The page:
MICHAEL HAMILTON
POSTAL HISTORY
POSTMARKS
STAMPS
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Exceptional POSTMARKS, unusual STAMPS, informative BLOGS, selected POSTAL HISTORY (see Means of Delivery in Subjects), enjoy it! I do!



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JAMAICA NUMERAL ADDICTION
My current count for the different combinations of obliterators on QV Pine, CC, CA wmks, QV Keyplates, QV Falls, QV Fiscals, and 1903 Badge issues is 1,916 items. Although I am not a collector I have my own form of collection in that I now have 1,602 scanned combinations, and 314 missing for completion. These counts do not include Kingston Head Office “A01” but only cover the town cancels “A27” through to “E”. Included are coloured inks (only blue,and violet) and the two manuscript numbers of “36” and “37” and the possible “A67” on QV 1/- CC Ex Duffus. Bisects are not included as they mainly come on complete cover. In mentioning coloured inks I have seen two examples red “A01” supplied to John Buckner, Florida in the 1980’s. Most elusive, for me, are those which fall on the 1903 Arms issues as I do not have a single scan. Lucky is the collector I sold a wonderful Arms cover cancelled by one of the oblits. many years back. Ideally 106 pages can be allocated for these 1,916 combinations so that all “A27” fall on one page, and blue inks, or manuscripts, have their own pages. Probably the most diverse range are those for Cold Spring “193” - no examples are known on Pine wmks so far (the office opened end September 1874) but extremely rare examples of the QV 2/- (SG.14) and QV 6d orange (SG.23) have been found used at this office. Some offices give me quite a shock when I look at my pages. Probably the worst is Richmond “A79”(J) where I find I have 9 scans and 14 missing scans to complete the page. Added to these 106 pages are pages set up to show examples of the FALMOUTH cds (P11); MILE GULLY cds (P9) SAVANNA-LA-MAR manuscript “X” overstruck “A01”, SAVANNA-LA-MAR cds (P11); brass “½” on QV 2d Pine possibly used Spanish Town; manuscript assisted “A67” used Port Royal; the newly discovered manuscript Manchioneal dated by Kingston cds A/JY 29 76 which all contribute to the obliterator story. Double and Inverted surcharges have been included in the count.

 
BERMUDA – St. George’s K3 “2” HANDSTAMP I and HANDSTAMP II on the same stamp
(25 April 2020) This newly discovered unique example of the two different K3 “2” duplex obliterators on 1880 QV 4d orange-red Crown CC wmk (SG.20) will challenge the thoughts of every specialised Bermuda collector who imagined that all there is to know about the numerals had already been written. There is undoubtedly a story to be told and only a careful watch of covers and dated stamps might eventually reveal its secrets. The enlarged illustration shows the differing measurements between the top of the tail of “2” to vertical inner bar at right as 4.75mm (handstamp I) and 3.75mm (handstamp II). A clearer test is that the upright serif of the “2” in handstamp II sticks out further to right than top right side curve of the “2”. The current recorded period of the short-lived handstamp II is OC 21 1880 to DE 22 1880 but Ludington Page 139 recorded a second period of use with a single date of AP 14 1889 (not seen by me, and after the K4 series was issued on JA 1 1889). Ludington records use of the handstamp I from JU 3 1879 to AU 9 1888 with alternating bands of both black and blue ink. The established period for handstamp II (only found in black) is flanked by black ink periods of use of handstamp I for JU 25 1880 to OC xx 1880 and MR 2 1881 to MR 20 1882 as gleaned from covers, but there has been no study of “loose” dated stamps to determine whether handstamp I was also being used during the OC 21 1880 to DE 22 1880 handstamp II period.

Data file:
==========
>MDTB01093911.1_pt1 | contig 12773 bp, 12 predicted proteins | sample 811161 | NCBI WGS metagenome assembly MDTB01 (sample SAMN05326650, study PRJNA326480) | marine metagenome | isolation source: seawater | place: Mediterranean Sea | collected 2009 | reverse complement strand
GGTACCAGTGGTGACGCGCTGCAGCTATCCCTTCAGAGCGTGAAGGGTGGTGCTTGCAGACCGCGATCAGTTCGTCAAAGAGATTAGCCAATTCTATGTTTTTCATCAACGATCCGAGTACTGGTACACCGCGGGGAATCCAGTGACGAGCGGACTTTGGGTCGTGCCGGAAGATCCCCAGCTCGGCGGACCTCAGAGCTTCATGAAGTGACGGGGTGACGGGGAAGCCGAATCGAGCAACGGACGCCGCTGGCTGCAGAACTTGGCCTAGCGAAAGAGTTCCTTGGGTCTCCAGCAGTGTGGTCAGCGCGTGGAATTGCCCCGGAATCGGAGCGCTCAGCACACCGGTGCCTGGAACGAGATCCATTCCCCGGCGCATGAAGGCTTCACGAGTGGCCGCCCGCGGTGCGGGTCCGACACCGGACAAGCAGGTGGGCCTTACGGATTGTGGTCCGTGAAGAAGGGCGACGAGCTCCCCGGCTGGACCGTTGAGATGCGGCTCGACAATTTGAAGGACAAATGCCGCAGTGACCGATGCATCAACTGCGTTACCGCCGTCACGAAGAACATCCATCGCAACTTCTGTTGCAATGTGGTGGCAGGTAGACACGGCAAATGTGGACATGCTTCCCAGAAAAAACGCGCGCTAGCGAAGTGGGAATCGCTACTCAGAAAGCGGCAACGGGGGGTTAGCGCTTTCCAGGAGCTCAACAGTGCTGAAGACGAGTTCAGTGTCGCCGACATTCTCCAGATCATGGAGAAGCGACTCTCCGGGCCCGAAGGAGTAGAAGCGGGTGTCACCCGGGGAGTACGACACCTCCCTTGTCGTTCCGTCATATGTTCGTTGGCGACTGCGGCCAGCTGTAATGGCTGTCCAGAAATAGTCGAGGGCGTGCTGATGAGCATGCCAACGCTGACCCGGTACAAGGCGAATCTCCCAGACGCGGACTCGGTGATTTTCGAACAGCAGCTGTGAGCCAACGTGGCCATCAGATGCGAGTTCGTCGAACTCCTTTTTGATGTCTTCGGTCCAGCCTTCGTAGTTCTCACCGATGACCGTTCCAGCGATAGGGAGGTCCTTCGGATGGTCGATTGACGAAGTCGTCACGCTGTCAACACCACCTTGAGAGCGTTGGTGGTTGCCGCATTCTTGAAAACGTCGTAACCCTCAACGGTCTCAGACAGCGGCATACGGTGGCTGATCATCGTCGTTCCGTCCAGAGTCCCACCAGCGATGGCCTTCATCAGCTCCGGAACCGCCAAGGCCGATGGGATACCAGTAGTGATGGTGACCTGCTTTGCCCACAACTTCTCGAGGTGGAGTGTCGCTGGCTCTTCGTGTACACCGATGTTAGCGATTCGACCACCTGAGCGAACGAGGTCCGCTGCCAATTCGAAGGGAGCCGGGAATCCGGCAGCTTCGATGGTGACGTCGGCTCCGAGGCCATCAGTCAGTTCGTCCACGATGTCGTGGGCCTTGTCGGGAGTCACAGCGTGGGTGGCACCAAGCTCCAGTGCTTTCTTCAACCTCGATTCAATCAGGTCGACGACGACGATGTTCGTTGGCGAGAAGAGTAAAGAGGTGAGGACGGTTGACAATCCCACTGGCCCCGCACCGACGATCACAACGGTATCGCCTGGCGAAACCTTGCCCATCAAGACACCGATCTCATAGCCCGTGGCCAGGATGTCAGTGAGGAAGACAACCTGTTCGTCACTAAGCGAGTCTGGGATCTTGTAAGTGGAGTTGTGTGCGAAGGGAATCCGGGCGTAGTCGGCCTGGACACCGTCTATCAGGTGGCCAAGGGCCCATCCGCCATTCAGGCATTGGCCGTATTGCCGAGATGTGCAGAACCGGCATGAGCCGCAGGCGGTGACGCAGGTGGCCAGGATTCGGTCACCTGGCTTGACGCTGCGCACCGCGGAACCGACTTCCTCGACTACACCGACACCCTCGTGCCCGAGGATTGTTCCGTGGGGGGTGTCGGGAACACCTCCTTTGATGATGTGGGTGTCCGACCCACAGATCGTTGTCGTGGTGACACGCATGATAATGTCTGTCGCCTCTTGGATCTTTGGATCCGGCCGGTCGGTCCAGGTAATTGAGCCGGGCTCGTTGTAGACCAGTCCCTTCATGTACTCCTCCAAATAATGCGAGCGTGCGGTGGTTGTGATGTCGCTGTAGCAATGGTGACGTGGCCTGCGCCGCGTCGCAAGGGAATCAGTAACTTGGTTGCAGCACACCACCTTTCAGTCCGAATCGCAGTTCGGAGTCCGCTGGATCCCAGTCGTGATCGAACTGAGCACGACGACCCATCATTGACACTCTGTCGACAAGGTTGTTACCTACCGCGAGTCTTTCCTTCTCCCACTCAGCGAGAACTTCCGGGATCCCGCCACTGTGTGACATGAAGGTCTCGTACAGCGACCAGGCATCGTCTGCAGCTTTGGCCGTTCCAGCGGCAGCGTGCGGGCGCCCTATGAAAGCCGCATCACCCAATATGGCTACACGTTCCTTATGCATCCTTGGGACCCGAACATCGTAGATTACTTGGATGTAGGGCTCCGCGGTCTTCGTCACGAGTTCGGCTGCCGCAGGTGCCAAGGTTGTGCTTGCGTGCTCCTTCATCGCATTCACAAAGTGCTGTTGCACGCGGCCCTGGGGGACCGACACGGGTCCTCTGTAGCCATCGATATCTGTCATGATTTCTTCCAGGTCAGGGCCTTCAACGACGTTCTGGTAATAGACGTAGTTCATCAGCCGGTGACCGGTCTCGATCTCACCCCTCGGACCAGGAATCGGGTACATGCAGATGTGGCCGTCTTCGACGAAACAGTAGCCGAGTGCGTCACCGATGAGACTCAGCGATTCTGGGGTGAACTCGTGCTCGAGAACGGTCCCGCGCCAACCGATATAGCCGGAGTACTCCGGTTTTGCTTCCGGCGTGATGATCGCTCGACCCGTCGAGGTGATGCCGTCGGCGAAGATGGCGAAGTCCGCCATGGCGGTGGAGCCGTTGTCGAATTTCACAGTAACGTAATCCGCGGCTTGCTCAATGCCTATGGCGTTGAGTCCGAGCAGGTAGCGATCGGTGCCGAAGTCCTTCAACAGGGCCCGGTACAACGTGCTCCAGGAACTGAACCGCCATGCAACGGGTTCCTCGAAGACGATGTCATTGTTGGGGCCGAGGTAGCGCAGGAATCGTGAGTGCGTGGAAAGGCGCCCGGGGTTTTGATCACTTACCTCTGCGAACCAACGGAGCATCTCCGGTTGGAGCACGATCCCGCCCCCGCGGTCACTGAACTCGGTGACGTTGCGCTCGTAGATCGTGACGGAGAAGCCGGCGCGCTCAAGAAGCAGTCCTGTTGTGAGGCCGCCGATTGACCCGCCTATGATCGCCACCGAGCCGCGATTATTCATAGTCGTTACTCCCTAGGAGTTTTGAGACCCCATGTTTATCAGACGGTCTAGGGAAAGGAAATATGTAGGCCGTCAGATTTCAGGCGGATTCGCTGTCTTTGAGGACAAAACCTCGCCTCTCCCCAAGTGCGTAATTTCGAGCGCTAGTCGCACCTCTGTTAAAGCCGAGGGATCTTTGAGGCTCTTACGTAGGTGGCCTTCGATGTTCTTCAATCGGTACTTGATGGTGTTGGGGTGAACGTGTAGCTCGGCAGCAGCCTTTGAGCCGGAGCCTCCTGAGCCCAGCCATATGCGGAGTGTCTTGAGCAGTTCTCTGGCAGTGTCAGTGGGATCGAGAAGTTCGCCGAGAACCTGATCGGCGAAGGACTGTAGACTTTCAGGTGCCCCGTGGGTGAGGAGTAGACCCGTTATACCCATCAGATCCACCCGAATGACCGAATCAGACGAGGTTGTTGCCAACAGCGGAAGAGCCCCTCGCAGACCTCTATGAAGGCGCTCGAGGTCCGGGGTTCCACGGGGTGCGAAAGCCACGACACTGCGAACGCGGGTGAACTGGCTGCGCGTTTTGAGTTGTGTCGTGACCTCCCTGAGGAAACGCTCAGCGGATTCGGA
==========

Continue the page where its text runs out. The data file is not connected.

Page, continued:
ST. VINCENT - The delayed opening of the BEQUIA office
The PML handbook Page 97 notes that the population of this small island, 9 miles south of Kingstown and first port of call in the Grenadine chain of islands stretching south down to Grenada, was a mere 969 persons in 1871 and 1,118 in 1881, and states “The reason for the long delay in opening the Bequia office has not been explained but on its eventual opening on 9th July 1894 the old “BEQ” datestamp was available for use there". The neighbouring islands of CANOUAN (population 443 in 1891), MAYREAU (population 283 in 1891), and UNION ISLAND (population 889 in 1891) had their extended cds proofed at the GPO, London on 2nd November 1894 and therefore those instruments could not have been present when the offices opened on 1st October 1894. The PERUVIAN VALE cds was also proofed at the GPO, London on 2nd November 1894 nearly seven years after the Peruvian Vale had been opened, and the long gap plugged by provional use of an obsolete ST. VINCENT inscribed datestamp. There appears to have been no request for an extended BEQUIA cds for the mid 1894 opening, and it is just possible that the postmasters were in a quandery, like at the other Grenadine island offices, as to what to do, or use, during the opening days or weeks until an instrument was at hand. Perhaps Bequia left mail uncancelled for the first 10 days as the ERD for cancelled mail is JY 19 94 with the old “BEQ” datestamp, or was the Kingstown Postmaster well aware that sitting in his drawer for the past 22 odd years was the “BEQ” datestamp that had been presumably been proofed alongside the other abbreviates for the opening of mainland village offices on 2nd December 1872. It is possible that any one of these four islands saw a provisional use of the obsolete circled “PP” in black on DLR QV 1d red (SG.48 grouping) as only a single strike is known befitting a very short period of use.

 
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